That came to less than R5 to make a loaf weighing over a kilo in 2013; the standard in SA is only 700g. If you supply your own hummus and butternut-soup you can add a little more to the bill. That's now risen to six rand in 2021.
Then the cost of the sourdough starter for wonderful flavour and pre-digestion of the gluten is that of quarter of a cup of flour; add a teaspoon of raw honey and you have a loaf that tastes so good that it will take your breath away. It really is the very best bread in South Africa and it’s doubtful you will find better anywhere in the whole world.
You will find that one slice of real bread is enough; perhaps another half.
This is the best bread in South Africa but there is a catch; you need a mill and must locate a farmer who grows the wheat. That's if you want it for R6 per loaf.
Interestingly the heart association endorses whole grains like those used to make this bread but even the best from the shops falls far short; it is refined and will certainly raise your blood glucose alarmingly if you are the slightest bit insulin-resistant as a great many South Africans are. And that has been particularly worrying during the pandemic.
The refined-starch used to bake commercial bread is strongly associated with obesity and diabetes.
A stone mill costs about R6000 from Go Natural
in Somerset West; watch Gumtree for a small oven. Many start the
journey but few are willing to commit five-minutes to have the very best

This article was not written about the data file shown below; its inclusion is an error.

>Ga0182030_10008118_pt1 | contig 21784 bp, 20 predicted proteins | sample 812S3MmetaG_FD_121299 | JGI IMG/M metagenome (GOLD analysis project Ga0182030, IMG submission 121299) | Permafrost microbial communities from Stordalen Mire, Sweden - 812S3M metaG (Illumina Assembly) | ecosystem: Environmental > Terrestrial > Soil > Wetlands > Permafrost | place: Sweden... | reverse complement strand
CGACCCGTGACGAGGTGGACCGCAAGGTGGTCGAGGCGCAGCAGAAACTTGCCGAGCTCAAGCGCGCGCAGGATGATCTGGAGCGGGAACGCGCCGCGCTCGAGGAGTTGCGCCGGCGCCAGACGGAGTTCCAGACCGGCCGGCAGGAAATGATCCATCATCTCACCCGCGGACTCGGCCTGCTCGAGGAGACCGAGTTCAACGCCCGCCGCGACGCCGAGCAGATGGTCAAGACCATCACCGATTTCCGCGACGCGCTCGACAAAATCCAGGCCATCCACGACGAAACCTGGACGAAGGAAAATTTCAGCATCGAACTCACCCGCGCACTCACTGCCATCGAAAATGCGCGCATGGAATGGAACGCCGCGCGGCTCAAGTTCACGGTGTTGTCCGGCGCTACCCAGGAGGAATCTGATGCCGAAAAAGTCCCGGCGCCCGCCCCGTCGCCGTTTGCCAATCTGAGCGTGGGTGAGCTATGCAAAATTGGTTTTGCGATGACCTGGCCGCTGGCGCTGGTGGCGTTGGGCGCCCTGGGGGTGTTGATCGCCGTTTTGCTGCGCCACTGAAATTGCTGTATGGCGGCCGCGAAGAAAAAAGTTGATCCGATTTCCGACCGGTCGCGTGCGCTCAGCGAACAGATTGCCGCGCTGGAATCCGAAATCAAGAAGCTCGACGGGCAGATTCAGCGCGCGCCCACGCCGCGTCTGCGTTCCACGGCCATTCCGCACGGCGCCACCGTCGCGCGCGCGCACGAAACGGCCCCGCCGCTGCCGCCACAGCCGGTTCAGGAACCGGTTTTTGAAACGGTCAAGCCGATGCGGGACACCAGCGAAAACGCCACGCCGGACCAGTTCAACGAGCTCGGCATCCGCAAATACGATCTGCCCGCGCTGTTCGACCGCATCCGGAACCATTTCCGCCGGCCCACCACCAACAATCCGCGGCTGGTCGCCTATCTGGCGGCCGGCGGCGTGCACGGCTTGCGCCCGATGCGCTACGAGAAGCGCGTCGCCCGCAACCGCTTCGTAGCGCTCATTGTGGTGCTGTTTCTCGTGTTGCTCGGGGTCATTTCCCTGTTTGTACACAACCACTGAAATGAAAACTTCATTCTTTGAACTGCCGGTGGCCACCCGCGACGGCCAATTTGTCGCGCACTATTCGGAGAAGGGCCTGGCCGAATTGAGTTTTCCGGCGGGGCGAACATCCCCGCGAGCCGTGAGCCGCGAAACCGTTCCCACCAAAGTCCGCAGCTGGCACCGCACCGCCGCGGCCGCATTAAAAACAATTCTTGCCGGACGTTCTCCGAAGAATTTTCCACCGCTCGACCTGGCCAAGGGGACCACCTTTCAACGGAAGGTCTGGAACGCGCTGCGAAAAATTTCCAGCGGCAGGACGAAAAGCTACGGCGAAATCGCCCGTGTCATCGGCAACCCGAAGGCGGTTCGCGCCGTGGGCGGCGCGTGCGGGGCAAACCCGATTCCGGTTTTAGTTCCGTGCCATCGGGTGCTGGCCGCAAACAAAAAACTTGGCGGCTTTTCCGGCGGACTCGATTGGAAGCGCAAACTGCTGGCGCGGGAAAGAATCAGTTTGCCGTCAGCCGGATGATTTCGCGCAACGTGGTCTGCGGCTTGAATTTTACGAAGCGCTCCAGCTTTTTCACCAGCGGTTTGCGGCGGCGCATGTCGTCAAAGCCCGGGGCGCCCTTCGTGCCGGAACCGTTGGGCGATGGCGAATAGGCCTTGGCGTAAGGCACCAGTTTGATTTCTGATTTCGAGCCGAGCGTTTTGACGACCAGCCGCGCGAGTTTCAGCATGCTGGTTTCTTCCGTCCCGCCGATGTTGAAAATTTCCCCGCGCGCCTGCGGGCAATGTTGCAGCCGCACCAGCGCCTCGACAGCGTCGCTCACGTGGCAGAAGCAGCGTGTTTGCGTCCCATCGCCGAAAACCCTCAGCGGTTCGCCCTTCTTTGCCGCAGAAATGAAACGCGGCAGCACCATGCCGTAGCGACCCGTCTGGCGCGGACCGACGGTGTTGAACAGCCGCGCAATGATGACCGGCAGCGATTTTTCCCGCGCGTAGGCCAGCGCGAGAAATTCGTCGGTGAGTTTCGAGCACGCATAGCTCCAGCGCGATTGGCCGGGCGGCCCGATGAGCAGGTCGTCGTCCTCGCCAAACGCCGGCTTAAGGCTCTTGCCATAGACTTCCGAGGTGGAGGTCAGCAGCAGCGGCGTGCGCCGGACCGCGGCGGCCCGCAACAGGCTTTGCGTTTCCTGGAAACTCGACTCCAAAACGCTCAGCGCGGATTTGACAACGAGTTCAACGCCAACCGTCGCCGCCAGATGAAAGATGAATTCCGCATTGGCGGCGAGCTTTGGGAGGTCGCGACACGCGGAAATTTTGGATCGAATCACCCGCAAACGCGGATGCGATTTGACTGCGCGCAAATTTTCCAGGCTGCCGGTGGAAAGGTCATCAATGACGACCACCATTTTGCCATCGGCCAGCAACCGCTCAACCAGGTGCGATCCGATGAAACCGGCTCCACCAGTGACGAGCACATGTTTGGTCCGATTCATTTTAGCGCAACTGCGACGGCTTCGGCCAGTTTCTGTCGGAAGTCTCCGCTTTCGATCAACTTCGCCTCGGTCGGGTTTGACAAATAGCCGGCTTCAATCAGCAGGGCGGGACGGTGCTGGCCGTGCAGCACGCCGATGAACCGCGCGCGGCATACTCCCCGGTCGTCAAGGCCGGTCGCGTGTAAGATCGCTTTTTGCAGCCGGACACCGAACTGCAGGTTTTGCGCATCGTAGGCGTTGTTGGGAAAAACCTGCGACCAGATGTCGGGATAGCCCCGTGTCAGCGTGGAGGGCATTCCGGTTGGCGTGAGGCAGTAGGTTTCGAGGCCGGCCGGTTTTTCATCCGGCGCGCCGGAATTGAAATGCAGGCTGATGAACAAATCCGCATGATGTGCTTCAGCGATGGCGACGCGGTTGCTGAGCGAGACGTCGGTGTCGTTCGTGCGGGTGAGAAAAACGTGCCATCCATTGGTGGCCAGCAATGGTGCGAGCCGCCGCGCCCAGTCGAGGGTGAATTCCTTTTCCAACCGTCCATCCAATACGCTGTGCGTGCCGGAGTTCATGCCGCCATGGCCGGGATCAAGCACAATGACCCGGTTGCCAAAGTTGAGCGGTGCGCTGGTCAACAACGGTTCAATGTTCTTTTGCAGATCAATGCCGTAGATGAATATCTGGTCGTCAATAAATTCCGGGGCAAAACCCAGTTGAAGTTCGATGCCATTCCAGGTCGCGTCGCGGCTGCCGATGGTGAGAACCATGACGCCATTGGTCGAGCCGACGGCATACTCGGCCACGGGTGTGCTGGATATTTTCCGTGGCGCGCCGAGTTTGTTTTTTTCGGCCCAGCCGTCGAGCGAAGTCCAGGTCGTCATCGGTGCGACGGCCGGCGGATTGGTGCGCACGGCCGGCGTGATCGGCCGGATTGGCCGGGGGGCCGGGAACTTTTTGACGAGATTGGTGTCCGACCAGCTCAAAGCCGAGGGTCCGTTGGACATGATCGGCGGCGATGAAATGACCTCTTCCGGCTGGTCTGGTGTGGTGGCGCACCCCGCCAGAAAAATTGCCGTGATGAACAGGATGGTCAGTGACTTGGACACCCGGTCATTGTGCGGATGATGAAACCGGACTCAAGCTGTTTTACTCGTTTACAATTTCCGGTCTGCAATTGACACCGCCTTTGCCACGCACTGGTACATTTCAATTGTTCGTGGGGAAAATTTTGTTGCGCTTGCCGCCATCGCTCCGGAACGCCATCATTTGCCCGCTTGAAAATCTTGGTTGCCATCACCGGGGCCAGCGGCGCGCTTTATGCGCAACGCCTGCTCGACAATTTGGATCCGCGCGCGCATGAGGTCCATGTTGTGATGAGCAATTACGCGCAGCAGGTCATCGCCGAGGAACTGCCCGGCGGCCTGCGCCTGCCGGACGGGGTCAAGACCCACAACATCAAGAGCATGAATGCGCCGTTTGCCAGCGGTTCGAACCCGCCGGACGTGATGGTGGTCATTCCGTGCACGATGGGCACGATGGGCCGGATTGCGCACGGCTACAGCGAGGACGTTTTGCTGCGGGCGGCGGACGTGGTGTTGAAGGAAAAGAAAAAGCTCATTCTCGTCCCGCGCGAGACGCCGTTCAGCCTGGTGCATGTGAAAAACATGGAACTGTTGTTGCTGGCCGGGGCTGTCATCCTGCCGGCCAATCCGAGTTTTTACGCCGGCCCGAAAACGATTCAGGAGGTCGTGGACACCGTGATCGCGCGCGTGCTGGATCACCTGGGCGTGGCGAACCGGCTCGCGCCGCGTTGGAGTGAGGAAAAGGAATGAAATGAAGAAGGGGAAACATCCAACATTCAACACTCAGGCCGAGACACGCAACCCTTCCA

bread in South Africa. At a saving of forty rand a day for a loaf that will
certainly be inferior to yours, the appliances will be paid off in one
year if you bake daily.
So where do you begin so that you too can enjoy what the Brits are calling real bread? Purchase a little dedicated oven and flour from Champagne Valley in the Drakensberg; if it takes your fancy then you start your own journey of discovery and greater wellness. Freshly-milled 100% meal is available from Reko Hilton Famers' Market.
If it works for you then you can start hunting for that wheat farmer and your own mill; but first read this page on real and fake bread.
Less than a half of people on the so-called industrial diet of today get enough magnesium from their food; yet it is absolutely required in more than 300 important biochemical reactions in the body. We simple cannot be strong and fit without this vital mineral. The best bread in South Africa made from unrefined flour will supply much of your needs.
Bulgur is also a true whole grain made from wheat but quite tiresome to prepare in your own kitchen; it requires many hours and large amounts of energy to dry the cooked grains. They then have to be ground, so you need a mill.
This fried bulgur wheat with turmeric is far simpler; nutritious, tasty and wholesome. It's not been milled.
Some folk struggle with pain and bloating after eating bread; it is quite likely caused by the enzymes added by commercial bakers and not the gluten.
Allow your best bread to cool completely; the starch retrogrades. It is less likely to disturb the tum and is less fattening.
Understanding the meaning of gluten is important for all who are painfully trying to avoid wheat; it may be quite needless.
Having gone to the trouble to source the berries, if you enjoy a mild tipple then brewing this 1 gallon wheat beer recipe makes some sense; it's easy and all you need is a large glass bottle.
It also makes an excellent probiotic supplying a broad spectrum of friendly yeasts to the colon.